Book review: Unelected Power: The Quest for Legitimacy in Central Banking and the Regulatory State

Sir Paul Tucker is an unusual type. He is a consummate bureaucratic insider—a 30-year veteran of the Bank of England and now the chair of a group of ex-central bankers called the Systemic Risk Council—who is concerned as much with high principles of democracy and representative government as he is with policy outcomes. In his new book, Unelected Power: The Quest for Legitimacy in Central Banking and the Regulatory State, he takes up the difficult task of saying when and how it is appropriate for elected officials to delegate authority to agencies insulated from politics. In so doing, he aims to show that modern societies can get beyond a binary choice between technocracy or populism if they manage wisely.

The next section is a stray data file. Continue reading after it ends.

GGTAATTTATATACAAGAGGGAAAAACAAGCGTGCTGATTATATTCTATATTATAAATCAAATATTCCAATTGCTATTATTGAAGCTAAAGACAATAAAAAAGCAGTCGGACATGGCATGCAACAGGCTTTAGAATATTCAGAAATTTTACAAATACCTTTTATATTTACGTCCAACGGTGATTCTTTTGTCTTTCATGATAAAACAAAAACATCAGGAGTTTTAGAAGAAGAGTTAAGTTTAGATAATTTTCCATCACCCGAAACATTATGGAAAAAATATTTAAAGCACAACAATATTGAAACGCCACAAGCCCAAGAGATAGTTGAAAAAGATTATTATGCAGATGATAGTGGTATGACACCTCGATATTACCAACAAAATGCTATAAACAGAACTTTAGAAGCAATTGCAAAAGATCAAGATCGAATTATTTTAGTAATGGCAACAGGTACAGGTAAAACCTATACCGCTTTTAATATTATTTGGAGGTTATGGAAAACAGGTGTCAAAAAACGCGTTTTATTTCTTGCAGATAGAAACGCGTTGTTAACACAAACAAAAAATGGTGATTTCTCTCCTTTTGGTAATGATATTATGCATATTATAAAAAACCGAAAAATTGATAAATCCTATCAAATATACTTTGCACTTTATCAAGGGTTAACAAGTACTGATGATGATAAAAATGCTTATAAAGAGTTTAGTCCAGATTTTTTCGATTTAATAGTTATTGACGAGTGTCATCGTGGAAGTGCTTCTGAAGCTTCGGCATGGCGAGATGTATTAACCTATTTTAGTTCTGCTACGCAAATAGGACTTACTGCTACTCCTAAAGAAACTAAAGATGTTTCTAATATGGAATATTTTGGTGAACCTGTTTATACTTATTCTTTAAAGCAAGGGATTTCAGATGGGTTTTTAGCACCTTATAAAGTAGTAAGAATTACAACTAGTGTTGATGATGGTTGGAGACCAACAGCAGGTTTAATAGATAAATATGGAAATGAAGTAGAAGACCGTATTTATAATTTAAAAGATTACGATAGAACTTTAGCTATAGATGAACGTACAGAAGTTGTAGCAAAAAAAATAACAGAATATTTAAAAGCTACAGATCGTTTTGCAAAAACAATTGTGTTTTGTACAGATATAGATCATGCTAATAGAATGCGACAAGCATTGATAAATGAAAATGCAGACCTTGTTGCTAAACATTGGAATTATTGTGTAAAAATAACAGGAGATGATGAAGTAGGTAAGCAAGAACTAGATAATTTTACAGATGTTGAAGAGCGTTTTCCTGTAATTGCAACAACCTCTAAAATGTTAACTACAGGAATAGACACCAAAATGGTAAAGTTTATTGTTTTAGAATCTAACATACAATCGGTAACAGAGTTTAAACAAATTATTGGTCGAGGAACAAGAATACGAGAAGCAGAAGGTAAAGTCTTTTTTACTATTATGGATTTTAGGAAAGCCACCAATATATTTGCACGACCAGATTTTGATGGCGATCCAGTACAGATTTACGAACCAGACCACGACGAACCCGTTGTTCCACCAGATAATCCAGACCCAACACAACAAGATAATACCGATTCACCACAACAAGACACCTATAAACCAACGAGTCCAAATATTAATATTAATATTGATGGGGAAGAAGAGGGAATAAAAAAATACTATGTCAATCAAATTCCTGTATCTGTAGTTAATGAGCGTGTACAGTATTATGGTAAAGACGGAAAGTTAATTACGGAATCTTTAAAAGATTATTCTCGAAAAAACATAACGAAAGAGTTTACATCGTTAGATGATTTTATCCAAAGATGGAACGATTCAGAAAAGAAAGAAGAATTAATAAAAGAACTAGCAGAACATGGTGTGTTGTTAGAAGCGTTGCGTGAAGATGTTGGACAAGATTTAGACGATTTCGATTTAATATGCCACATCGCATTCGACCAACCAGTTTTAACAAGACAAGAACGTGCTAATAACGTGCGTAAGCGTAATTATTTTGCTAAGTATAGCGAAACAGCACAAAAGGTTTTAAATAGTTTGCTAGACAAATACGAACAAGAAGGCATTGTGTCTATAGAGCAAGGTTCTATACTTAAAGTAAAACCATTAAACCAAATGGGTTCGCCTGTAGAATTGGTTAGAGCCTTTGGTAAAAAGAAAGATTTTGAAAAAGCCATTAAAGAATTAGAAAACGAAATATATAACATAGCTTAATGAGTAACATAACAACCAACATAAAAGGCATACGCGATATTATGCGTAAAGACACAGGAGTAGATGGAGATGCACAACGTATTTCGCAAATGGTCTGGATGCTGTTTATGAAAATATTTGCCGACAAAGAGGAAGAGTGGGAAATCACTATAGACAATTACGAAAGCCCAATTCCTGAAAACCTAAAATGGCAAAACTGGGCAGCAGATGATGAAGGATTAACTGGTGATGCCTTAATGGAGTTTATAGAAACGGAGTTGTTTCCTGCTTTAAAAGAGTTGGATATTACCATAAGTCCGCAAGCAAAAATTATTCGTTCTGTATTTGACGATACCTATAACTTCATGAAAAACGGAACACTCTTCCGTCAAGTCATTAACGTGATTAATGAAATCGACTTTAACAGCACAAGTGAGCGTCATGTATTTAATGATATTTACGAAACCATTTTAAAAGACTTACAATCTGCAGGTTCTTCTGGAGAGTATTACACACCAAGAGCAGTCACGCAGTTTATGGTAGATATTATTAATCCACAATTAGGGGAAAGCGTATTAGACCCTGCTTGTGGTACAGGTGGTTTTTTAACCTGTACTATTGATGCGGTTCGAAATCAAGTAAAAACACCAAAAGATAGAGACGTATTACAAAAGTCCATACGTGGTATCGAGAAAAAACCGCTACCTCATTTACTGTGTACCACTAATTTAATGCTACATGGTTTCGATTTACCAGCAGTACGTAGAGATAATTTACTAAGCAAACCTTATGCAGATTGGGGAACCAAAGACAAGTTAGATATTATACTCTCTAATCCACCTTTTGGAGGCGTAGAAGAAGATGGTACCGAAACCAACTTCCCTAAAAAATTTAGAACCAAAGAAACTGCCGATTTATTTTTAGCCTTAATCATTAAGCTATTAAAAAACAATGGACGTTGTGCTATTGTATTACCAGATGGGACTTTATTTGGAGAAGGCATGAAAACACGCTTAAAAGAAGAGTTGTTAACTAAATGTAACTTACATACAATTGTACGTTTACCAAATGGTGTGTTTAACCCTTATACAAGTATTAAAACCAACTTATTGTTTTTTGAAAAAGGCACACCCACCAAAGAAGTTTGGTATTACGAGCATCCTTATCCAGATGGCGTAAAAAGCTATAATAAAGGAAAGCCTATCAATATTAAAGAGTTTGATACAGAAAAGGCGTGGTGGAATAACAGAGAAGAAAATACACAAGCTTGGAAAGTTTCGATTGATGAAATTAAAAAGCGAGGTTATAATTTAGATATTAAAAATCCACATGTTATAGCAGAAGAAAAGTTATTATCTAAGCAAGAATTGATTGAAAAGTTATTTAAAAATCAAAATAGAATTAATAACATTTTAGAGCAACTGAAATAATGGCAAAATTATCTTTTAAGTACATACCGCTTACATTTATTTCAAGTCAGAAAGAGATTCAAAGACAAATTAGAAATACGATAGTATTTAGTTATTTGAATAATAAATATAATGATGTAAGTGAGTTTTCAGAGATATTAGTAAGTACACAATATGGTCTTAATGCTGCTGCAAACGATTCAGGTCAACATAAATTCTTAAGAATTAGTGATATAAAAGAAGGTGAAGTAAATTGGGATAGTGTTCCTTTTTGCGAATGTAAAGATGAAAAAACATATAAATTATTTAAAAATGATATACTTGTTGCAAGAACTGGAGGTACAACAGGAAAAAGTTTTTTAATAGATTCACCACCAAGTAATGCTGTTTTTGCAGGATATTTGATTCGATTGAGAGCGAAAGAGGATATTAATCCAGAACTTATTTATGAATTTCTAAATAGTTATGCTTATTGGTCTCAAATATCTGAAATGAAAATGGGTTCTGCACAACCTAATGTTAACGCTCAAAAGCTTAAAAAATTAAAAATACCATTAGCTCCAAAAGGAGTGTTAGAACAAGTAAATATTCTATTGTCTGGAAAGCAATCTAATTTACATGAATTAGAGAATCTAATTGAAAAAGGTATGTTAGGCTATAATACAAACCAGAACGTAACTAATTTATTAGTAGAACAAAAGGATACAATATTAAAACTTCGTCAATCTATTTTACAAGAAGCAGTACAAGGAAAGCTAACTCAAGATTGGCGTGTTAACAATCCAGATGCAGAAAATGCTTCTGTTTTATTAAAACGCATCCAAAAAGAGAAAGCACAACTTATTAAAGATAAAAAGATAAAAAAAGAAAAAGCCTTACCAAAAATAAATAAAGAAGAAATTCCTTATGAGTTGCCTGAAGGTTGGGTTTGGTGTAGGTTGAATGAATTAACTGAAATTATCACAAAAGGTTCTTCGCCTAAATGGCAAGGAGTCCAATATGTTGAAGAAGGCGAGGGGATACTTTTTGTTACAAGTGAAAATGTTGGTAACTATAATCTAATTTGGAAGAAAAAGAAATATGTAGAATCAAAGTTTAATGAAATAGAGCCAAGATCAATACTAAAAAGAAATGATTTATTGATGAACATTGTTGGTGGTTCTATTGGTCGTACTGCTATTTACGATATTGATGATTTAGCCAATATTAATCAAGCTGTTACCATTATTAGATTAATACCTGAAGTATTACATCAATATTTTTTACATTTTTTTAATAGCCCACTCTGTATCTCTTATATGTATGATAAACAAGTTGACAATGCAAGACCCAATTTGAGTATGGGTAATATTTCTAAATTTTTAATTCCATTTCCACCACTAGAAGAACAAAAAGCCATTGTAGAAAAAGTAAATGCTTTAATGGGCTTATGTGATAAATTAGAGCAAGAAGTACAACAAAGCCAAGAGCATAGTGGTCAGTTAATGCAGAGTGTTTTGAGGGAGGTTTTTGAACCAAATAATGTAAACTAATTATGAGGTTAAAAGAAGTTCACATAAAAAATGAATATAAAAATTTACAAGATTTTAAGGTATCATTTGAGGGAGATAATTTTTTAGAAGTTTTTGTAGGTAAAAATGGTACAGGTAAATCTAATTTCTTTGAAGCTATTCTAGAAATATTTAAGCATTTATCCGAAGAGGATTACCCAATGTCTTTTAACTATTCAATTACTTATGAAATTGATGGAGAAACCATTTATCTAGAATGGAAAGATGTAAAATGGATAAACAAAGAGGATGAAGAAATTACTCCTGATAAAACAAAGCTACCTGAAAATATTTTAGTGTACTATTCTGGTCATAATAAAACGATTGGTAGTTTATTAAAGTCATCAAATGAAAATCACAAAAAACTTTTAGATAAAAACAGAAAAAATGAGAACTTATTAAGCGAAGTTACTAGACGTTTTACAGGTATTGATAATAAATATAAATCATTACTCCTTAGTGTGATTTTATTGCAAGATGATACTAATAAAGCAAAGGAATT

The result is a dense, 600-page tome full of good sense, whose prescriptions holders of unelected power—especially but not only central bankers and others engaged in the management of fiscal and monetary policy—would do well to heed. Tucker’s synthesis of economics, law, political science, and political philosophy is prodigious, and his experience on the front lines of fighting the global financial crisis is imposing. And yet, what is most distinctive about the book is its humility. Tucker’s worry that he and his ilk have become “overmighty citizens” is palpable, and he takes seriously the idea that bureaucrats must ultimately be servants rather than masters. He makes a case for optimism, at least if legislators and unelected officials can properly understand their roles. But that is a big if.

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